The Government's proposed referendum on cannabis law reform has stirred up some concerns in Hawke's Bay. Laura Wiltshire reports.
Napier's acting mayor has bristled at the idea of the city becoming a cannabis tourism magnet if a reform on drug laws passes.
Justice Minister Andrew Little released information on Tuesday saying the referendum question will be a simple yes/no question on whether to legalise cannabis, with legislation being drafted before the vote.
The referendum will be held with the general election next year.
Legislation will include a minimum age of purchase being 20 years old, regulations and commercial supply controls, limits on home-growing options, a public education programme and stakeholder engagement.
Napier's acting mayor, Faye White, said she does not support legalising the drug and doesn't want to use legal cannabis to draw tourists to the region.
"We need to protect our young people and keep them as safe as possible.
"We worked hard as a city to shut down the sale of synthetic drugs in Napier, so we don't want to undo this good work."
Tukituki MP Lawrence Yule said he was concerned people would be voting on an issue they did not fully understand, saying it could be New Zealand's Brexit.
"The Parliament hasn't got a chance to uniquely define what's going to be in the referendum.
"I think that runs the real risk of a Brexit-type scenario where people vote for something that they don't know what it means."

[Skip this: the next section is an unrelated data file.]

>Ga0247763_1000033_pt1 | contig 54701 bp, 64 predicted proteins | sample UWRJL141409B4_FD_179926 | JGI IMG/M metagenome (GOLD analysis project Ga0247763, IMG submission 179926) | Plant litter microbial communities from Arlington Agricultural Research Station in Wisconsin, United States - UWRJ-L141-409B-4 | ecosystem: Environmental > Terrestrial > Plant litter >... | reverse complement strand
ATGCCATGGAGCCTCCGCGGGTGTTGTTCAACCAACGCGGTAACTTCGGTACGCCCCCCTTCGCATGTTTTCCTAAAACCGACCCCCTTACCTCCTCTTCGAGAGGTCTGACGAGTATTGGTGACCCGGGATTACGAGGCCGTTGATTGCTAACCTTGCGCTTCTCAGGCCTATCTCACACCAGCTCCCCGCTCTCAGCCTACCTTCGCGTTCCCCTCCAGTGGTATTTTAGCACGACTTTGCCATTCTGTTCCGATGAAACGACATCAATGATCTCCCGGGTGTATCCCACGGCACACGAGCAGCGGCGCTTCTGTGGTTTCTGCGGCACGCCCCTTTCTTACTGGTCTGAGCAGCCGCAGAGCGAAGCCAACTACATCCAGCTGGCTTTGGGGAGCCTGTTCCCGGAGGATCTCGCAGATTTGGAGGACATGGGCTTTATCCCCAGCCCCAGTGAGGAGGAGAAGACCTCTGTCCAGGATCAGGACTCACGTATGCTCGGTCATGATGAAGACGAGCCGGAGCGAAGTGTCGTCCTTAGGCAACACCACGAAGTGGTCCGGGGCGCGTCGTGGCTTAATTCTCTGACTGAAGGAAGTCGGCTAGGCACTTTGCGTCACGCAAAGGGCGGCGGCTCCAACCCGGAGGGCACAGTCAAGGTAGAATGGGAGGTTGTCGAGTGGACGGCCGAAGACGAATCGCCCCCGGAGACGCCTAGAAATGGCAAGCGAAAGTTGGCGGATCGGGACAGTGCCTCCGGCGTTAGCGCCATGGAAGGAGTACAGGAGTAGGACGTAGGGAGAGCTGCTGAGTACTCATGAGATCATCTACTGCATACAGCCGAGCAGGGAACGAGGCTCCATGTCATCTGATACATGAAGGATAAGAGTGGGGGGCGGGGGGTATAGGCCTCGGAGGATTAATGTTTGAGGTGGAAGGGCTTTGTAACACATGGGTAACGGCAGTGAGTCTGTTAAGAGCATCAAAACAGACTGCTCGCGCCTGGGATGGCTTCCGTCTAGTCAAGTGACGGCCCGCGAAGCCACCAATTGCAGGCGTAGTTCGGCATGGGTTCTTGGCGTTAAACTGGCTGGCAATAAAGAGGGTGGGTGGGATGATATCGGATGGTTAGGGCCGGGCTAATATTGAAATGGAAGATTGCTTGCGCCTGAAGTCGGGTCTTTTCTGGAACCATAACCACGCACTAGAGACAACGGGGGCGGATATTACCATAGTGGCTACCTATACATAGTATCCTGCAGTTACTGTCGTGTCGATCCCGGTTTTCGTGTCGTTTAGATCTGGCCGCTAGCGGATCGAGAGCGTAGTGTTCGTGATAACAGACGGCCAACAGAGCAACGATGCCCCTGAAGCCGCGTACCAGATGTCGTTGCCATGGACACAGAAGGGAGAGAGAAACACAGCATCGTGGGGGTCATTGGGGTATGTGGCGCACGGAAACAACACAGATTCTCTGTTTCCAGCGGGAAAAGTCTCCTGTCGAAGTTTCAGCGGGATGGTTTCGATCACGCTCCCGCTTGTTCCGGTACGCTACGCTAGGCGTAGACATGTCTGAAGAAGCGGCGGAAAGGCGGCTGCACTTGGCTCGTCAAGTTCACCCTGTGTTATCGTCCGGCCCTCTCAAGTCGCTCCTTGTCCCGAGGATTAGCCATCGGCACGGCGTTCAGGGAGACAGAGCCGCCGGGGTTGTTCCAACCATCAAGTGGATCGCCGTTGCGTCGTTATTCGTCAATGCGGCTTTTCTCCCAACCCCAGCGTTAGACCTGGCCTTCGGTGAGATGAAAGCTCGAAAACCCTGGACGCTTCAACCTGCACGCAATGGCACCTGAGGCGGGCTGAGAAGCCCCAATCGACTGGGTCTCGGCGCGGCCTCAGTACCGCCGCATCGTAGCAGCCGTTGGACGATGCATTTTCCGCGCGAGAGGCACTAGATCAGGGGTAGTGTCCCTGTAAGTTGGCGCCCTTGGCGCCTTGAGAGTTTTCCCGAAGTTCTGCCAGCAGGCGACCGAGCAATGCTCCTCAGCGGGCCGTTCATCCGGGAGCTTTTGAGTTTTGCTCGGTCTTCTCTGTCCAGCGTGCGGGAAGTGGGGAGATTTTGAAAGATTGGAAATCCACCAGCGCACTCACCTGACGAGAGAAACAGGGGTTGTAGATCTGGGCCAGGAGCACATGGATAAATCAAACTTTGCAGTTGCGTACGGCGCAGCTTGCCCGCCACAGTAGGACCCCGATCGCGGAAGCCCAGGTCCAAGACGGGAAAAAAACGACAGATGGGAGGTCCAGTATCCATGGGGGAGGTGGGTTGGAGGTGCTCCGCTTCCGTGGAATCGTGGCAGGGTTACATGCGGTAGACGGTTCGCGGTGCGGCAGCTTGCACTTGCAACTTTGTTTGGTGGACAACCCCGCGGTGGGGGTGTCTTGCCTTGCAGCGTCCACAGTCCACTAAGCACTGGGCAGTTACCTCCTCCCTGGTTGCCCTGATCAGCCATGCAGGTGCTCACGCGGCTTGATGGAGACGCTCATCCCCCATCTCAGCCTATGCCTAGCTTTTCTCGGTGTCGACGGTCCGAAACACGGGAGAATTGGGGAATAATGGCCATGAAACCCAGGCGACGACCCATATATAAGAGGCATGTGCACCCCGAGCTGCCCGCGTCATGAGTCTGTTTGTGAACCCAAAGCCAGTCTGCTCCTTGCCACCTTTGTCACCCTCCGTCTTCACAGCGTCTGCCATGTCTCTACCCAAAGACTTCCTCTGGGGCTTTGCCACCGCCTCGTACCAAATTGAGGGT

He said he was worried about the health effects of decriminalisation on people under the age of 25.
Hastings mayor Sandra Hazlehurst also raised concerns about legalisation.
"We need to know a lot more about cannabis use and its long-term effects."
"Personally, I am really concerned about the drug and alcohol statistics for our region.
"The 2018 Health Equity Report by the Hawke's Bay District Health Board shows cannabis use here is significantly higher than the rest of the country."
Hawke's Bay Norml spokeswoman Shona Brewer said the organisation, which campaigns for cannabis law reform, supported what the Government was doing.
"It seems to be covering recreational as well as medical.
"There is a huge amount of evidence that the use of hemp products and cannabis will reduce pain, will reduce anxiety, will reduce the effects of depression."
She said she supported the legal age being 20.
Two Hawke's Bay Health food shops also weighed in on the issue.
The owner of Cornucopia Organics, Kaye Keats, said her store already sold hemp products such as oils and flakes, but selling legal cannabis would be a separate decision, one made at a later date after seeking advice.
Chantal Shop co-owner and manager Tim Stevens said if it did sell cannabis it would be based on its health benefits, rather than purely for recreation reasons.
He said there has been research around CBD oils which are starting to show health benefits, which is something he would consider selling if legalised.
"I would definitely look at a licence for products like that, but I wouldn't be interested in a pipe-shop type operation."